I've written some examples for error_for documentation and filled out the narrative. Hope the style of the tests and narrative is ok! Any changes, let me know.
Scenario for accessing the error raised within raise_error expectation
error_for working block example
Feature covering raise_error with message
Removed un-needed brackets from example
Removed extra space
Scenario for should not with message matcher
Removed describe blocks to match other scenarios, all in one
Made block handling error for match the passing/deliberate failure pa…
Added narrative for error_for
Scenario for error_for with a regex
Improved docs for raise_error
I merged your changes and then made some more. What you had there was definitely a great start, but I'm still exploring what is the best format for these docs, so I made some changes in the next commit: f5ddd17
At a high level, the whole point of the cuke scenarios is to present ... scenarios! It seemed like there was overlap between the narrative and the scenarios, so I shortened the narrative and restructured the scenarios.
In the narrative, you'll see that the code snippets are indented 4 spaces (2 more than in your commit) from the margin (which is also 2 spaces in). That's because the narrative is formatted with Markdown, which requires 4 spaces indentation for code snippets.
Let me know if you have any questions, and thanks so much for contributing to the documentation effort!
My mistake on the code indents, should have checked that.
Can I ask your thoughts behind why they changed so drastically?
I chose to put more examples in the narrative as other feature narratives used this. I wasn't sure it was correct as obviously the scenarios should be documenting the functionality so I can see why it has been reduced.
In terms of style, I was basing the scenarios on the ones that already exist, most of which provide examples of a failing test to assert that the behaviour actually works. My first error_for with a block example highlighted that you could write scenarios that pass even if the underlying code doesn't function correctly.
There's obviously a balance that needs to be found between documentation and a test suite, and it looks like the changes you made value the documentation side of them more (as they only assert on passing tests, a bug that made the matcher pass every assertion would mean the Cucumbers would still pass). Is this your intention or is there a specific reason you removed the failing examples? (I admit, I didn't think it was the nicest way of doing things) Wouldn't a failing example be a legitimate scenario for a testing framework?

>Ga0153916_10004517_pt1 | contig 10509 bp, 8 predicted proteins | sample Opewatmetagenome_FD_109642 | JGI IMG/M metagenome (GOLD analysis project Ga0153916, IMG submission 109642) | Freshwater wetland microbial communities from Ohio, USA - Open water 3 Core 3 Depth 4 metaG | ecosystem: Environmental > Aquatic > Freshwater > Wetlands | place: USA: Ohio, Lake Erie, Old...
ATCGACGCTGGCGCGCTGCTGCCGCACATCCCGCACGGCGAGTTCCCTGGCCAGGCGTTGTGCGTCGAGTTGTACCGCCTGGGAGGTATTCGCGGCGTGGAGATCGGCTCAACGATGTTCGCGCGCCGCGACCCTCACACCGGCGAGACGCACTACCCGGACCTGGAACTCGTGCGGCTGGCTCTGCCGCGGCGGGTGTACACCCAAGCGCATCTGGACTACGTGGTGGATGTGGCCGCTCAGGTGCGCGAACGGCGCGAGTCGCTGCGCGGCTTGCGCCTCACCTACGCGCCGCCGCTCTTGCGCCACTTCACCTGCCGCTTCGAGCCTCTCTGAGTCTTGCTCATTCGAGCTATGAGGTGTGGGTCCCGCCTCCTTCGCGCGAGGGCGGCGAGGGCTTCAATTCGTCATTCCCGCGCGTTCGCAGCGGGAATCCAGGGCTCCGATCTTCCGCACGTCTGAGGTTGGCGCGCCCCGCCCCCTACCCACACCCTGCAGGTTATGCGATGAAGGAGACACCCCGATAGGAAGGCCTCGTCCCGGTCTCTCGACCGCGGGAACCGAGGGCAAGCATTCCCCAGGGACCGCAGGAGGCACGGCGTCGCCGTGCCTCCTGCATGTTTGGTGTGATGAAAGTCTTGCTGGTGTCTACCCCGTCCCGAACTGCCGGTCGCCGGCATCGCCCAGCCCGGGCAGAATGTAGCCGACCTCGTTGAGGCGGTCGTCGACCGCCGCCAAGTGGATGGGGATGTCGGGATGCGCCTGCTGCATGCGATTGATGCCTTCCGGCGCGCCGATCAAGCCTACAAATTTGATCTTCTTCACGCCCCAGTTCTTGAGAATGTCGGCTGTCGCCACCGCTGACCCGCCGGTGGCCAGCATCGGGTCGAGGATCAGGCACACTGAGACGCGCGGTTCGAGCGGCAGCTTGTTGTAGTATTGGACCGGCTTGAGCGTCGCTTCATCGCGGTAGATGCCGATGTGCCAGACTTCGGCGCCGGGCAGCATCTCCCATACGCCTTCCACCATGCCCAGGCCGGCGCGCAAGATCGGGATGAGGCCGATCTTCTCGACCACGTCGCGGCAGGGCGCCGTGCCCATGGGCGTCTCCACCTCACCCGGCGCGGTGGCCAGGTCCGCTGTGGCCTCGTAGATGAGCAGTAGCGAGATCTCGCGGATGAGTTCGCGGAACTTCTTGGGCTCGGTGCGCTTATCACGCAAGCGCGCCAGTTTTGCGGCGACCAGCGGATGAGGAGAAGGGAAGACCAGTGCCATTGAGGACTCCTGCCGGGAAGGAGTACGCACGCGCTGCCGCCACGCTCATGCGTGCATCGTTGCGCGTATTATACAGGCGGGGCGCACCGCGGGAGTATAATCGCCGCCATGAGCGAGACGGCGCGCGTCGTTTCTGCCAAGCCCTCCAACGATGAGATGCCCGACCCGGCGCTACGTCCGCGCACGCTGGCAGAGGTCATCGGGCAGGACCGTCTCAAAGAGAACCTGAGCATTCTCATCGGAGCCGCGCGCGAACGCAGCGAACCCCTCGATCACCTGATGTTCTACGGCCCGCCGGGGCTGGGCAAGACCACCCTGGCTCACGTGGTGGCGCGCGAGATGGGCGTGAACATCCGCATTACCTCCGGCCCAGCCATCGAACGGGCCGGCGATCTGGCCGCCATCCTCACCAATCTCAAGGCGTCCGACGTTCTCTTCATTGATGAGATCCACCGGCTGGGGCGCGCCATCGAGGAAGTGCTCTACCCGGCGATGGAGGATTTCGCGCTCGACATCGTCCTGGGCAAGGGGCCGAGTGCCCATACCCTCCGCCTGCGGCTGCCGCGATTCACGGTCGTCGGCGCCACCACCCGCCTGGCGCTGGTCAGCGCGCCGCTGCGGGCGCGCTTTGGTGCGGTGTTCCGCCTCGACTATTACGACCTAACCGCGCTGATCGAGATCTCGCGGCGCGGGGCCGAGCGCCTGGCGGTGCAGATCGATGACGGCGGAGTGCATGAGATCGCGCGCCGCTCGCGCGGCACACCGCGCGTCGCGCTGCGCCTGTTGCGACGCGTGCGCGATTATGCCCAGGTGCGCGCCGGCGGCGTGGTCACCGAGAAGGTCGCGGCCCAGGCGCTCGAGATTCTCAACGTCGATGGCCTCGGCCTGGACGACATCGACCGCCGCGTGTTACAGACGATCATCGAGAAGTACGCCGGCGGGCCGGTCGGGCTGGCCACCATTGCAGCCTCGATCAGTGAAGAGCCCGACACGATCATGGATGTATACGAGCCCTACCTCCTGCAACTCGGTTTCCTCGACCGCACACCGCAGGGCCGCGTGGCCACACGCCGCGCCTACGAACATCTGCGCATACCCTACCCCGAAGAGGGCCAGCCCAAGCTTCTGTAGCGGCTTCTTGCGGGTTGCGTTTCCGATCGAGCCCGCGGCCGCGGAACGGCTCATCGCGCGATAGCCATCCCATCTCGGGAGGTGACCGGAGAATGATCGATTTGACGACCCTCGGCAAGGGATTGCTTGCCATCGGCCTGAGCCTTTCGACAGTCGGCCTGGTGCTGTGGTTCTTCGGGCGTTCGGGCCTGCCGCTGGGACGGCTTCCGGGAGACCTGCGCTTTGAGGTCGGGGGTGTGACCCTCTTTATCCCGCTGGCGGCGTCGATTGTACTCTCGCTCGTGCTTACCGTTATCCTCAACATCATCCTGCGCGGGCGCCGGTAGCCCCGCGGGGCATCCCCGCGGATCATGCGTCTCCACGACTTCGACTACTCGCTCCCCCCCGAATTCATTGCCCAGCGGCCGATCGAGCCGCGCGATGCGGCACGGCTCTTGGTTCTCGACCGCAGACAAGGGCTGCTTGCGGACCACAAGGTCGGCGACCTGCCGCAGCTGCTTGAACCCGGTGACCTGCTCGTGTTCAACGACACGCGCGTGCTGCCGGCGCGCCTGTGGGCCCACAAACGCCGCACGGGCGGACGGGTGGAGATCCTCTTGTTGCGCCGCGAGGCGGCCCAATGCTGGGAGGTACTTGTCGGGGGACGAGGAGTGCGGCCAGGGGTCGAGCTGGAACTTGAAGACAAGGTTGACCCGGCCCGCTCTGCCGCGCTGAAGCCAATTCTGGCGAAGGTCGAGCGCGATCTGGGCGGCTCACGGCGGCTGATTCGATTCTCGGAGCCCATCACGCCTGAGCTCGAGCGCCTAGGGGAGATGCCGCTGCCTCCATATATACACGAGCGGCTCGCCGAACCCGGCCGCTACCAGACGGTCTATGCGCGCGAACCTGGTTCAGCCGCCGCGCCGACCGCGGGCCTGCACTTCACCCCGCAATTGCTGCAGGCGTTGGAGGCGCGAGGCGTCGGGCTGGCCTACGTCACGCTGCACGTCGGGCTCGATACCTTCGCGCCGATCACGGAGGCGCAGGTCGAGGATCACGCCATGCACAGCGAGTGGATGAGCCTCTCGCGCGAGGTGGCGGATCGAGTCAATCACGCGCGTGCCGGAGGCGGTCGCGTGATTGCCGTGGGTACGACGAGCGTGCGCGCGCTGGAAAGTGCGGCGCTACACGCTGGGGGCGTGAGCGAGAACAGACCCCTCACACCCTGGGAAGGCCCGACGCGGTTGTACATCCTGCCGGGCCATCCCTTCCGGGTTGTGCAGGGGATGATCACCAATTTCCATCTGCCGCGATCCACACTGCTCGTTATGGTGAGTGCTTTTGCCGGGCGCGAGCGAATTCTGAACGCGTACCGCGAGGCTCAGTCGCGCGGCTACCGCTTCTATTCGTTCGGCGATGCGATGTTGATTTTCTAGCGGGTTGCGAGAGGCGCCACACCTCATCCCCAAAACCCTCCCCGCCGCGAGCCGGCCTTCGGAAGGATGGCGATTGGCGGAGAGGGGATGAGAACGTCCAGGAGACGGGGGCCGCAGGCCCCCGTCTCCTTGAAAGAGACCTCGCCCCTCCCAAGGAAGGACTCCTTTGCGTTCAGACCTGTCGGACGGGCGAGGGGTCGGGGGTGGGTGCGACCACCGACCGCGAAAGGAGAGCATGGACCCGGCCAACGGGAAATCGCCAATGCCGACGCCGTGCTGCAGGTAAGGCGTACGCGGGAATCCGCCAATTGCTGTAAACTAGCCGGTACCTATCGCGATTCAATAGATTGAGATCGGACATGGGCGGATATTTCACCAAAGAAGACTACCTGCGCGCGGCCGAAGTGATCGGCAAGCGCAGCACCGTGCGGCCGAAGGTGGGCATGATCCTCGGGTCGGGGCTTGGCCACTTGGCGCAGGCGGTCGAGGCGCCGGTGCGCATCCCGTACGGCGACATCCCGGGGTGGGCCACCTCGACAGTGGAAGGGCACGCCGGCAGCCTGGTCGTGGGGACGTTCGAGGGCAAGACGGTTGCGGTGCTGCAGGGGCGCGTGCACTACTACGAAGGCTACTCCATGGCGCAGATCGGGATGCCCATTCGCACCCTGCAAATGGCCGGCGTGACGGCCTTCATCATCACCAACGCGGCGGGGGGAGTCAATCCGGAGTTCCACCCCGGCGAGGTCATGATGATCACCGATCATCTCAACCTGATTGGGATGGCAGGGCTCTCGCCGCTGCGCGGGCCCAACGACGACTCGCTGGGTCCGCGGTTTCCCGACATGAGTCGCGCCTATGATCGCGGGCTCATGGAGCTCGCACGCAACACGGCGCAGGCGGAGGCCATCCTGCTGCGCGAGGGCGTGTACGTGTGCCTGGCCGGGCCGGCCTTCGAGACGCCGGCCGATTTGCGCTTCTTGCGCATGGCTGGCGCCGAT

One of the reasons I had a go at this in the first place was to try and get my head round how Cucumber as documentation would be written and what would make a good feature, so thanks for the previous feedback, and any more would be useful. Thanks!
I played around with these for a bit and found that one example per scenario is easier to read as documentation. Agreed that we're missing a scenario with failing examples. One thing I almost did, but did not in the end, was add a single scenario at the bottom showing the error cases for all of the different forms. WDYT? That way it's there, but not in the way.
One example per-scenario sounds sensible and probably much clearer to read.
Adding the failing examples to one scenario at the end sounds like it could work. The scenario title would have to be clear and you could use something like "Then all the examples should fail" or "Then x examples should fail", depending on how you wanted to match it.
Also, how do you feel about documenting "should_not"? In most cases the intention of should_not is obvious, but in the error_for with message matchers, for example, it's probably not.
Also, (I'll stop pestering you soon!) you chose to use standard objects (e.g. Object.new.method) when some of the other features use classes defined in the example to trigger certain errors. Is that preferred?
I'd like to contribute more to the documentation, but is it worth letting the "style guidelines" settle down before I attempt some more? Is it better that there's more editorial control?
Style guidelines won't settle down in a vacuum :) We need to have activity that draws attention to the different cukes to examine them more closely.
I think should_not should be documented. Quite often only a subset of the forms available for should make sense for should_not.
- Closes #58.